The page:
1. Inspection of fabrics
  2. Spreading and relaxing of fabric
  3. Pattern marking
  4. Cutting
  5. Transport of panel bundles to the production floor
  6. Stitching
  7. Quality control
  8. Repairs
  9. Ironing
  10. Packing

Depending on the order, other activities may have to be included, such as: washing, printing or garment dyeing.


Larger factories often use so-called PMTS-software (Principle Member Technical Staff) to help them measure the SAM. Such software depends on the information input, such as operator hand and body movements.

Popular PMTS-software programmes to help you calculate your SAM include:

The role of production speed

Production speed determines for a large part the final price of your products and your competitiveness. The time employees need to perform a certain action can vary, depending on the balance of the production line, employee experience and motivation. The efficiency of the production line is heavily influenced by order quantity. Large-volume orders can be produced more efficiently than small orders. Efficiency of handling speed. This is because the line is more balanced and fewer orders means fewer reorganisations of the production line.

Step 5: calculating your CM price based on SAM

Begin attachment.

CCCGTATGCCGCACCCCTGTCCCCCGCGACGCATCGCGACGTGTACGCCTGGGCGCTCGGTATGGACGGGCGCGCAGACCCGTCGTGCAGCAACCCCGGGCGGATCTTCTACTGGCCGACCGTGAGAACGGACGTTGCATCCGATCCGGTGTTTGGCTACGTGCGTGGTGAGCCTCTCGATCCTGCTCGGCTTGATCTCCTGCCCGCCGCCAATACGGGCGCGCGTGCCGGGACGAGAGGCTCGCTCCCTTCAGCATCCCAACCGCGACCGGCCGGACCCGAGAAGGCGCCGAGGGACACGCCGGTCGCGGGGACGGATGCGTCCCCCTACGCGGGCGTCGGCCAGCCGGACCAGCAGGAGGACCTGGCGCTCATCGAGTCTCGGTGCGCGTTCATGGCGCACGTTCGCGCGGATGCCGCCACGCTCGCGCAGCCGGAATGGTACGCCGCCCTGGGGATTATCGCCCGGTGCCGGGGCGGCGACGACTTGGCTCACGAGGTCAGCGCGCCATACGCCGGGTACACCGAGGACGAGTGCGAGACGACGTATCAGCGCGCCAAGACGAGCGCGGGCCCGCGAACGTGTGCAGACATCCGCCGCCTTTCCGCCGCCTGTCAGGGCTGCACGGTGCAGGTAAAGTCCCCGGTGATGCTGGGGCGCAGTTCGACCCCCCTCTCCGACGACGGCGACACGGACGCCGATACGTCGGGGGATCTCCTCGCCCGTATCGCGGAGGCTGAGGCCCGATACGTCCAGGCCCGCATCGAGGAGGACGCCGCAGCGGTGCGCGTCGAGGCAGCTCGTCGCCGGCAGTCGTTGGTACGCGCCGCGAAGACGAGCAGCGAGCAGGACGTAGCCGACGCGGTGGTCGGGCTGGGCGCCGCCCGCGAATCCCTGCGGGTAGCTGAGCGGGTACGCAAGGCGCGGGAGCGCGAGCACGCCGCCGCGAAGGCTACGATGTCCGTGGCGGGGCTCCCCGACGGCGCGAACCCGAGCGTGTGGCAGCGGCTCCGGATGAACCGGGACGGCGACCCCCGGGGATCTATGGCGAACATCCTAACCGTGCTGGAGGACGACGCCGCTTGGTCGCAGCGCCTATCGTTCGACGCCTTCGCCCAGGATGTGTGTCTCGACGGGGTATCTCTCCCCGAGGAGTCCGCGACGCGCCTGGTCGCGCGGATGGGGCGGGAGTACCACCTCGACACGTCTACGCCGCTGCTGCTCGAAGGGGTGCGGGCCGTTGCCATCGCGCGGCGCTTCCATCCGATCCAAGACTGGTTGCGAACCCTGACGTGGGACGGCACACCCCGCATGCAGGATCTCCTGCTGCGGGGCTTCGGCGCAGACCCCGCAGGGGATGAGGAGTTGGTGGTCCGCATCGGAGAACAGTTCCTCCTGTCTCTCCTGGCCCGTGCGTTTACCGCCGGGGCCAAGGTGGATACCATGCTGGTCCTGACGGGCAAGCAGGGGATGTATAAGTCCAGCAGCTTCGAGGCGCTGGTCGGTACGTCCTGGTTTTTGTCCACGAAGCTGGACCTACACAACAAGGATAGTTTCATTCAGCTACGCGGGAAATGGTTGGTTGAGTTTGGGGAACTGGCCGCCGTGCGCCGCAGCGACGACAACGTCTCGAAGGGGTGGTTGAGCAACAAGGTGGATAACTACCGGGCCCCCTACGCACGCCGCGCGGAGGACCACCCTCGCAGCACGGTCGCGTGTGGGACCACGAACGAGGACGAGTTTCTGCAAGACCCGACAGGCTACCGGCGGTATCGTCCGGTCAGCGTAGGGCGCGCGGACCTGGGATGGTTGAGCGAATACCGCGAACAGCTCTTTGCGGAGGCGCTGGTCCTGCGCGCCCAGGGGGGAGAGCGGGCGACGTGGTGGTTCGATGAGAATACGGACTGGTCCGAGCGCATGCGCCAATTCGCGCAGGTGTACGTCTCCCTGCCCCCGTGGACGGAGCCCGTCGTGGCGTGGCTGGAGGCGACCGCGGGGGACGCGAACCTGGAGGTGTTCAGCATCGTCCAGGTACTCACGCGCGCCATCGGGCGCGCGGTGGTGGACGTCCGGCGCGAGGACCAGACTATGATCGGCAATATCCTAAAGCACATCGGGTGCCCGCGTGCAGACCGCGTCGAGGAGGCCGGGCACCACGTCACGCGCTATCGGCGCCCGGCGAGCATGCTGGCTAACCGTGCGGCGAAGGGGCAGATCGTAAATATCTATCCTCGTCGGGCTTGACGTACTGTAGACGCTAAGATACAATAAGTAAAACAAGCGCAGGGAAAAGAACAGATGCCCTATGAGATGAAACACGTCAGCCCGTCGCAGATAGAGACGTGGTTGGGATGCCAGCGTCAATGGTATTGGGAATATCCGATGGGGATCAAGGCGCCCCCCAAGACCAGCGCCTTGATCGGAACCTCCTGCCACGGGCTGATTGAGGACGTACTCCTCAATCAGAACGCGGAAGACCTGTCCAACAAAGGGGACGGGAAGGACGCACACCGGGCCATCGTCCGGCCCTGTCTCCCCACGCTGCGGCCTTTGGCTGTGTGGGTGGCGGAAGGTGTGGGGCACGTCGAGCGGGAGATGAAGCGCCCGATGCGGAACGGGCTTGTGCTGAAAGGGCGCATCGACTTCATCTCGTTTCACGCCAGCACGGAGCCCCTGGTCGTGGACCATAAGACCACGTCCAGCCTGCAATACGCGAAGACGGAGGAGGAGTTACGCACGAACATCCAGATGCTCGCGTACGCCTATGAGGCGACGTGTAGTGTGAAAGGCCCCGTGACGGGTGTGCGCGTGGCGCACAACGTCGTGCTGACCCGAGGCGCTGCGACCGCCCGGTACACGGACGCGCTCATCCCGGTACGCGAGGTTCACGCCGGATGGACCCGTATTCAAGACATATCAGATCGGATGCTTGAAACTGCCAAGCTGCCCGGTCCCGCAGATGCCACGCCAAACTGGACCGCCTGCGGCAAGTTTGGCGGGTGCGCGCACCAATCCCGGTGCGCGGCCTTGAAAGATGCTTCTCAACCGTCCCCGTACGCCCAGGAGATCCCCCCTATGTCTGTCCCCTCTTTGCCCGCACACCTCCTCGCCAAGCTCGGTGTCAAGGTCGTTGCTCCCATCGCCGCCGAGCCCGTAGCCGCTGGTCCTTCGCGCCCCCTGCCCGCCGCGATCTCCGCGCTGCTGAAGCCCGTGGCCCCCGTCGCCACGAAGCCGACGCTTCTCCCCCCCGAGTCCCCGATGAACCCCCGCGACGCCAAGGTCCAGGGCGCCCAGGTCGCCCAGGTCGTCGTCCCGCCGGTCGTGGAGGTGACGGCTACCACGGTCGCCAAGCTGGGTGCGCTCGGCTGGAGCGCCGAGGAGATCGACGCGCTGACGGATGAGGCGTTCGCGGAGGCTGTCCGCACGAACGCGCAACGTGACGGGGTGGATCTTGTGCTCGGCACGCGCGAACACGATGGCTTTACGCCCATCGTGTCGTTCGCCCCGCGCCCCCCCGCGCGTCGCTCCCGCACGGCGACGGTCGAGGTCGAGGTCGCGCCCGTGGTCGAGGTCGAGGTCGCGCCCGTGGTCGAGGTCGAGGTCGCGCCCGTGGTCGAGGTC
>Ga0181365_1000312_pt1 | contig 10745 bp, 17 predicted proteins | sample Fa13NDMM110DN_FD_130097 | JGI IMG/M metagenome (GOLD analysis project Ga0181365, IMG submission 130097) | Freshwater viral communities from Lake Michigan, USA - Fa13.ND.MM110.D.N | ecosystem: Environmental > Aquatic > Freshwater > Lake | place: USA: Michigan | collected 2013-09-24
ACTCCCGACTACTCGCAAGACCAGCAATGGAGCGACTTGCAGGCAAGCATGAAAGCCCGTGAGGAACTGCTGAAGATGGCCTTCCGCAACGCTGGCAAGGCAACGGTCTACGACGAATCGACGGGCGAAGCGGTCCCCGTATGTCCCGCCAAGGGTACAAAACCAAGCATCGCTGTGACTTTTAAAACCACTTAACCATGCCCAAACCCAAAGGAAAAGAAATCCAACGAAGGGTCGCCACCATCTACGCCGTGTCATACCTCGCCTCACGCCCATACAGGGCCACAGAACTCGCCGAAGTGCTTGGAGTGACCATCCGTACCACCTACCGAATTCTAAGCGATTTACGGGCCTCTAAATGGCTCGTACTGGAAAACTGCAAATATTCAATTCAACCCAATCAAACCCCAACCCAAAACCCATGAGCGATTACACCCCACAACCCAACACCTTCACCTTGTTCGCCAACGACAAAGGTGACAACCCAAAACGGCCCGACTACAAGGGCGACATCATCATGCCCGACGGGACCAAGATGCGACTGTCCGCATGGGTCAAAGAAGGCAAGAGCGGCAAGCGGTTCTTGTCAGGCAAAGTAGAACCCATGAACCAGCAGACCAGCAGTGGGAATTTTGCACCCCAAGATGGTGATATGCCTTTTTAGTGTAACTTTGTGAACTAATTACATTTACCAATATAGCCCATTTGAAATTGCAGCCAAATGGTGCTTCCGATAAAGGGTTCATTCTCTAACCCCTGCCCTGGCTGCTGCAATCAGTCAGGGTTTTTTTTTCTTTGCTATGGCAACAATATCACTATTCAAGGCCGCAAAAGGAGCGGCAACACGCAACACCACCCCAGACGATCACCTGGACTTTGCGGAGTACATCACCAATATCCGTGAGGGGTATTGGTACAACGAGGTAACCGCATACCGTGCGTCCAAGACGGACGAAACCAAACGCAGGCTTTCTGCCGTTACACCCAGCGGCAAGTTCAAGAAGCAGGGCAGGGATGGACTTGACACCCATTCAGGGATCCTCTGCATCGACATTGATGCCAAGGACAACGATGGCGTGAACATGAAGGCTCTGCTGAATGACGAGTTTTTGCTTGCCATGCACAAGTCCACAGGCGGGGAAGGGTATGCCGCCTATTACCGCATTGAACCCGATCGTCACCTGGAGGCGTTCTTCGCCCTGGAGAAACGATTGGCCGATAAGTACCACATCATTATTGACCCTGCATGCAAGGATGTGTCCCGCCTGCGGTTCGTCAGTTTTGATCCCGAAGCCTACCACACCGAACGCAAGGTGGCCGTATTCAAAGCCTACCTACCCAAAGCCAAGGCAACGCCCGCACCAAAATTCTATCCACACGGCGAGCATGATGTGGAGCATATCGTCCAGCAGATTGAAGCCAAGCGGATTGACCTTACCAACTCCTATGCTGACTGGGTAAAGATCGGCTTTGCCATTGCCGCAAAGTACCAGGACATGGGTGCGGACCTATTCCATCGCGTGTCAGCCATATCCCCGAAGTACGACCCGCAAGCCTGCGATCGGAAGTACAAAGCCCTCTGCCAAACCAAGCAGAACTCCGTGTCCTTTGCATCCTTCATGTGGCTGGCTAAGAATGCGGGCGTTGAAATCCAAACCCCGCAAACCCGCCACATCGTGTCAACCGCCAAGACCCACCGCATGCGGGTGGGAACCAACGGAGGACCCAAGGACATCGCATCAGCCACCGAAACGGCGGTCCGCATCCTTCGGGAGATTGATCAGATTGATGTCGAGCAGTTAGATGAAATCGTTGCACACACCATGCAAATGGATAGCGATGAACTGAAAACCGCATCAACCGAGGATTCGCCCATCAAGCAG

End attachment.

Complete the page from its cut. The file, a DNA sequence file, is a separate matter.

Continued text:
For the sake of argument let’s presume that our BAM-factory has measured the SAM for a shirt at 25 minutes.

It is common to include an efficiency percentage of 25% for lost time and a factory profit percentage of 20% (this can differ per factory and order).

SAM (25 minutes per shirt) x 1.25 efficiency loss 31.25
Break-even CM-price 31.25 SAM x $0,039 minute cost $1,22
20% factory profit $0,24
CM-price $1,46

Calculating your CM price based on cost-per-day

As was explained at the beginning of this section, there is another way to calculate your CM-price. This method is based on cost-per-day. It is primarily used by bigger CM-factories, producing large volume orders.

Let’s go back to our BAM-factory with 100 employees. The total factory costs are determined at $470.000 per year. If we divide the total costs by the number of employees, then the total-costs-per-worker is: $470.000/100 = $4.700,00 per worker per year.

If 1 year has 288 working days, this results in $4.700,00/288 = $16,32 per day. This is the price 1 worker should cost per day to break even.

Total yearly factory costs $470.000
Number of employees 100
Working days per year 288
Factory costs per day per employee $16,32